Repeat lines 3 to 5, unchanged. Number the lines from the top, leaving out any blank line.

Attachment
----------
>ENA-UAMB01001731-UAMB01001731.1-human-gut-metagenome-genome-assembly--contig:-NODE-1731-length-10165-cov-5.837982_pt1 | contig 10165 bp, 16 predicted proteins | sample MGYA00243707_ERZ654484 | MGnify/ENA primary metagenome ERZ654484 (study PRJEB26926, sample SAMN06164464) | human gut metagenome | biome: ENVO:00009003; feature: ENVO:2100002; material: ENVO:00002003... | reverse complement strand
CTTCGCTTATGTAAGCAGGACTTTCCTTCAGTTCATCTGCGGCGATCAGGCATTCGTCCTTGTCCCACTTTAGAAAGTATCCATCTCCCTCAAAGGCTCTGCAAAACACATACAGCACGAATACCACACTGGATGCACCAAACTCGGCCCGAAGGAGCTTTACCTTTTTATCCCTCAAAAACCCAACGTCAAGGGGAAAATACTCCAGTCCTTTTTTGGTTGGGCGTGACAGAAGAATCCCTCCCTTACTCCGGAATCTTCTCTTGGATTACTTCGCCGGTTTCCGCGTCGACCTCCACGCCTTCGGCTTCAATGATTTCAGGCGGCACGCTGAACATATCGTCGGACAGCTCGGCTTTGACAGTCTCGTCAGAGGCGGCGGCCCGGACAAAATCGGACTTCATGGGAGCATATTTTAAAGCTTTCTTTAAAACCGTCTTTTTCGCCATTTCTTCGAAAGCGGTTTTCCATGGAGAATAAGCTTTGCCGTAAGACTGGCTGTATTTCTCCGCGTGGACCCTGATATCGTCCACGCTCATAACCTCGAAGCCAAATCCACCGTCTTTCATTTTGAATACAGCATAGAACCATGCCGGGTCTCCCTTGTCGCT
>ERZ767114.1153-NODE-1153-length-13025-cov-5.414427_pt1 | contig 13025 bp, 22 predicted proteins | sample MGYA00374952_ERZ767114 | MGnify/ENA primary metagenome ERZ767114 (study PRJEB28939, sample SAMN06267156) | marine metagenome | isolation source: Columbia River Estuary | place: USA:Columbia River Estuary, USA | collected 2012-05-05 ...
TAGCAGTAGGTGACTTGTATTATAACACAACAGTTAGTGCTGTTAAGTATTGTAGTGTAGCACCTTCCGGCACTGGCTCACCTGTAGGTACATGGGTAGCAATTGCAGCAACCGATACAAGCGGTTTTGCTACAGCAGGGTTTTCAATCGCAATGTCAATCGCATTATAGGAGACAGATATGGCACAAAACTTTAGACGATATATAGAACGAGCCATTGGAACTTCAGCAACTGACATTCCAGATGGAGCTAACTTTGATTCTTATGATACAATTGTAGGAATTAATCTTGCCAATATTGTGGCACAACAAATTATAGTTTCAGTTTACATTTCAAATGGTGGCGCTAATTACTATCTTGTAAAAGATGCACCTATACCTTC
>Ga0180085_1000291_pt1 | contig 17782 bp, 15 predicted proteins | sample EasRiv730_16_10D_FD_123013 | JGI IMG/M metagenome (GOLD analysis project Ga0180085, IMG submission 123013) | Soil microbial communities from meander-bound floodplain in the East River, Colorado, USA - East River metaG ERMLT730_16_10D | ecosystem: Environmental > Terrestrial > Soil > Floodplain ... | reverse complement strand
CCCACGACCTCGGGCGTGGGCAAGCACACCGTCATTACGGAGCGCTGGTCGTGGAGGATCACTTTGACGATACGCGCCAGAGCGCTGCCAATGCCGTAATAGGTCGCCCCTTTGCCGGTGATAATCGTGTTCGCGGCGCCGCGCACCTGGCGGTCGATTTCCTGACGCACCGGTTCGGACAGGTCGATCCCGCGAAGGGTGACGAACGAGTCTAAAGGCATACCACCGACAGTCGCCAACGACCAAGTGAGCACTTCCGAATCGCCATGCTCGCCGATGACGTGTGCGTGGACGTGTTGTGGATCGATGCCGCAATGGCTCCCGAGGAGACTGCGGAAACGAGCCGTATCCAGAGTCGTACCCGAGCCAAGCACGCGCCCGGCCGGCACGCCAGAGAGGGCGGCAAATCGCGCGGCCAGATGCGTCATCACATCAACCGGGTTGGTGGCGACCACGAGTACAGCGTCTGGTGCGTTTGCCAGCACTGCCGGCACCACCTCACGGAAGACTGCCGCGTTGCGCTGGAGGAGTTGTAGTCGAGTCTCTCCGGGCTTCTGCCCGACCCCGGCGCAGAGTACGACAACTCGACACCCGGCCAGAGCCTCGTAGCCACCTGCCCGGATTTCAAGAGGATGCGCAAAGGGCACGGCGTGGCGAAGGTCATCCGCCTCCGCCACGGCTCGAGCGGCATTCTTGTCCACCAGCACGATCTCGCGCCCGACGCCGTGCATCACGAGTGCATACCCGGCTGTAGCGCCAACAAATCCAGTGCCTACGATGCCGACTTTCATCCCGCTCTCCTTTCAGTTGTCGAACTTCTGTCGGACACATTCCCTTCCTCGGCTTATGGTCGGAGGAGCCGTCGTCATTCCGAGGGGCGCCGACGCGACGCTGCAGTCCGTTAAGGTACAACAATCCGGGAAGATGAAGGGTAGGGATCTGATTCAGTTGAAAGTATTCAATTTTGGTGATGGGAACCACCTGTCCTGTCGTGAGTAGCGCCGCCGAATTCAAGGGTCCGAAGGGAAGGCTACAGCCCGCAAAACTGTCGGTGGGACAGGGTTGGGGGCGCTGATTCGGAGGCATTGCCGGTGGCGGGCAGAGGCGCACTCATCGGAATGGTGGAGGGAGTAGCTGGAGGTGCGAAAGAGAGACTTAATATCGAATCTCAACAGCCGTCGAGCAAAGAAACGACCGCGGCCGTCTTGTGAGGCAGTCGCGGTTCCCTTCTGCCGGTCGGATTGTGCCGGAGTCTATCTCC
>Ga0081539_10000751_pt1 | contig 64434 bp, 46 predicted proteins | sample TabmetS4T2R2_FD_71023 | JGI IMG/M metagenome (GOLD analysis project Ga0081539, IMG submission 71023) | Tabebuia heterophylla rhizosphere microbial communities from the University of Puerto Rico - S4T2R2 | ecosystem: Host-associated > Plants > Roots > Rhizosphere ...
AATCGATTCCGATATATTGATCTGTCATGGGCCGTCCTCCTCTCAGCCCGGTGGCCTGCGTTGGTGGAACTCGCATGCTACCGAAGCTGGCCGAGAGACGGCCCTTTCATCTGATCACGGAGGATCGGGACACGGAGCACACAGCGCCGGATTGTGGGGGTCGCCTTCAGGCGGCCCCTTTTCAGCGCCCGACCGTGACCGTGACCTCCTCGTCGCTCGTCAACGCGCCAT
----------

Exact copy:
>ERZ767114.1153-NODE-1153-length-13025-cov-5.414427_pt1 | contig 13025 bp, 22 predicted proteins | sample MGYA00374952_ERZ767114 | MGnify/ENA primary metagenome ERZ767114 (study PRJEB28939, sample SAMN06267156) | marine metagenome | isolation source: Columbia River Estuary | place: USA:Columbia River Estuary, USA | collected 2012-05-05 ...
TAGCAGTAGGTGACTTGTATTATAACACAACAGTTAGTGCTGTTAAGTATTGTAGTGTAGCACCTTCCGGCACTGGCTCACCTGTAGGTACATGGGTAGCAATTGCAGCAACCGATACAAGCGGTTTTGCTACAGCAGGGTTTTCAATCGCAATGTCAATCGCATTATAGGAGACAGATATGGCACAAAACTTTAGACGATATATAGAACGAGCCATTGGAACTTCAGCAACTGACATTCCAGATGGAGCTAACTTTGATTCTTATGATACAATTGTAGGAATTAATCTTGCCAATATTGTGGCACAACAAATTATAGTTTCAGTTTACATTTCAAATGGTGGCGCTAATTACTATCTTGTAAAAGATGCACCTATACCTTC
>Ga0180085_1000291_pt1 | contig 17782 bp, 15 predicted proteins | sample EasRiv730_16_10D_FD_123013 | JGI IMG/M metagenome (GOLD analysis project Ga0180085, IMG submission 123013) | Soil microbial communities from meander-bound floodplain in the East River, Colorado, USA - East River metaG ERMLT730_16_10D | ecosystem: Environmental > Terrestrial > Soil > Floodplain ... | reverse complement strand